Mariano Rajoy will have been puffing on his New Year's havana with a degree of contentment. Back where he clearly believes he belongs - in perpetuity it can seem - the occupant of the Moncloa can blow calm smoke rings with the satisfaction of knowing that for all the trials of last year (and not just those to do with political uncertainty), no rival is hovering to dispossess him, while the poll rating continues to edge further upwards.
There was, however, an unwelcome piece of news to disturb him over Christmas. He received a phone call from Tony's little friend (the Tony being Blair and the friendship dating back to the Iraq War). The permanently jet-black-haired José María Aznar phoned Rajoy to tell him that he was relinquishing his post as honorary president of the Partido Popular. He will now only be like any other member of the party. Not that he can ever be that; he remains in the PP undergrowth, a diminutively towering presence, prepared at any moment to spring out and spray dye in casting doubts on the Rajoy way forward.
Aznar and Rajoy were once good friends. Wikileaks, though, showed that Aznar was not entirely convinced about Rajoy. This lack of conviction would seem to have lessened still over the years. The phone call would have come as a surprise. They have barely been on speaking terms. The PP hierarchy as a whole was surprised, but for a different reason. Aznar's decision hadn't been expected. But now that it has been delivered, Aznar and his foundation, which formally split from the PP in October, can act independently: a thorn in Rajoy's side, if Aznar so chooses.
Former and defeated leaders in Spain don't do the honourable thing and disappear. Felipe González was hardly a neutral figure in the moves which led to the purging of Pedro Sánchez as PSOE leader. Likewise, Aznar is there, forever lingering and lurking, his discontent with Rajoy seemingly more personal than based on pure politics or policies.
The breach might therefore not augur well for Rajoy, who has discovered - to everyone's lesser surprise than the Aznar manoeuvre - that PSOE is unwilling to give him a clear run with the 2017 budget. In fact, it is placing an enormous obstacle in the way and seems likely to present an amendment to the entire budget. Ultimately, this could mean yet another election.
So Rajoy may instead have been spluttering as he drew on his havana. If PSOE, emboldened despite its enfeebled state by having granted Rajoy licence to stay on as premier, now chooses to exploit this magnanimity and challenge the budget to the point of mortality, it will be a case of close but no cigar for the latest Rajoy project.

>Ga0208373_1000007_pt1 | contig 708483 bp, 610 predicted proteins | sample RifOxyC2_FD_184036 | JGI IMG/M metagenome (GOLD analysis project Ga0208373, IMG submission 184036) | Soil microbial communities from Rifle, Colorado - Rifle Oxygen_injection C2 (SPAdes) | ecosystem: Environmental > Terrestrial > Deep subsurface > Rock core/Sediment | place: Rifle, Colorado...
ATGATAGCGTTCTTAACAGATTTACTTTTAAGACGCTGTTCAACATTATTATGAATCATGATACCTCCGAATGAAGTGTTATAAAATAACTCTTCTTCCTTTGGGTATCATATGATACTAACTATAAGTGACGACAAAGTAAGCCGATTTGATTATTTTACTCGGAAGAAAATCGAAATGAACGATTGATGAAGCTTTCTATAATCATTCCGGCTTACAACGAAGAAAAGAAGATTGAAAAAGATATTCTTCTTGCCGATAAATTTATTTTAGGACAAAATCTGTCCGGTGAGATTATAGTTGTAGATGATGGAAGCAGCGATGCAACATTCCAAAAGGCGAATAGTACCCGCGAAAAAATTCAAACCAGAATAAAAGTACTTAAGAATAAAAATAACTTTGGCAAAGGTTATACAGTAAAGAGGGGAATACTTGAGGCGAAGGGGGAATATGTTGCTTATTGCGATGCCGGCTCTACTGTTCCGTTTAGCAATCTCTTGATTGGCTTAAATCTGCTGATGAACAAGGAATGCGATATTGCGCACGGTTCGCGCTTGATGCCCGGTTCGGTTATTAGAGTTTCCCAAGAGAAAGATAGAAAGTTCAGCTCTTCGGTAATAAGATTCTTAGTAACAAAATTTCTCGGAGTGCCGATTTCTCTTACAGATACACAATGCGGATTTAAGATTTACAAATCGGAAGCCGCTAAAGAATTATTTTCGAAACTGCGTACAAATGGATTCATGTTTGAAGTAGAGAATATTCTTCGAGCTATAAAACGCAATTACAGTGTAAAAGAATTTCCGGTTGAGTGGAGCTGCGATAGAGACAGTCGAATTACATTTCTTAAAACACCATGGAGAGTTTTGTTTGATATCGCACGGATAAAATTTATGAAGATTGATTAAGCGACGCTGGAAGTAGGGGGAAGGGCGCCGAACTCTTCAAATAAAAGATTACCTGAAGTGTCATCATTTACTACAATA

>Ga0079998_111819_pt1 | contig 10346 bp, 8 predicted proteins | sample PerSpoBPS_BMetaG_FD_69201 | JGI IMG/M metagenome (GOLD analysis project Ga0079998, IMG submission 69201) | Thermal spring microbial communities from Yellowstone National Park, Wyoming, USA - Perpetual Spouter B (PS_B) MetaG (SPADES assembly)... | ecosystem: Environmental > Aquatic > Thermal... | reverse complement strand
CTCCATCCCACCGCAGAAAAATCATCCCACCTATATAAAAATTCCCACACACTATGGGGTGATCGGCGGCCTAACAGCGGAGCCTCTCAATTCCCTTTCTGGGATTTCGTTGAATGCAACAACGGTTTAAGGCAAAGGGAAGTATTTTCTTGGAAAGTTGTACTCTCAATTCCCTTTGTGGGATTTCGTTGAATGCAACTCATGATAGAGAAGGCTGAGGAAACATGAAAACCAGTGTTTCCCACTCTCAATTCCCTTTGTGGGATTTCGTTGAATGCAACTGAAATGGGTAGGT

However, there is what the public thinks, and it is this which can allow Rajoy his moments of tranquil puffing. The latest poll by Sigma Dos for "El Mundo" shows the PP to still be in the ascendant. The rating, compared with the June election, has increased by 1.8% to 34.8%. It remains a distance away from what it was when Rajoy won in 2011, but the momentum upwards is not being interrupted.
As much as Rajoy can be satisfied with this rise, he can also take note of PSOE's further decline with satisfaction. The poll reveals a 3.3% drop since June: now only 19.4%, and Unidos Podemos, despite seemingly intent on splitting themselves asunder (the Podemos element, that is), have experienced their own increase to 22.5%. The poll's finding therefore makes the words of PSOE's Mario Jiménez sound foolhardy. He has been the one saying that the party will place the budget amendment. He has also said that if Rajoy does choose to call an election, he will "not catch PSOE off-guard". He might not, but PSOE being on-guard holds absolutely no guarantee of an improved electoral performance: quite the contrary in fact.
Then there is the Podemos question. Around the same time as the PP holds its congress next month (Aznar will not be attending), Podemos have theirs. The war between the Iglesias and Errejón factions will probably end in defeat for Errejón. Even if it were the other way (and Iglesias has said he will step down, if this is the result), what will happen? It's possible that nothing will, but the battle lines are entrenched. If Podemos were to split, then the left as a whole in Spain will be split more than it already is. This would only bolster Rajoy further, he - and the PP's poll rating - having gained as a result of the long hiatus before the October investiture; this hiatus having been partly the consequence of the left's inability to arrive at anything approaching consensus.
Aznar is an irritation. The budget issue is more of an aggravation. But even another election would see Rajoy secure. There's no one challenging him.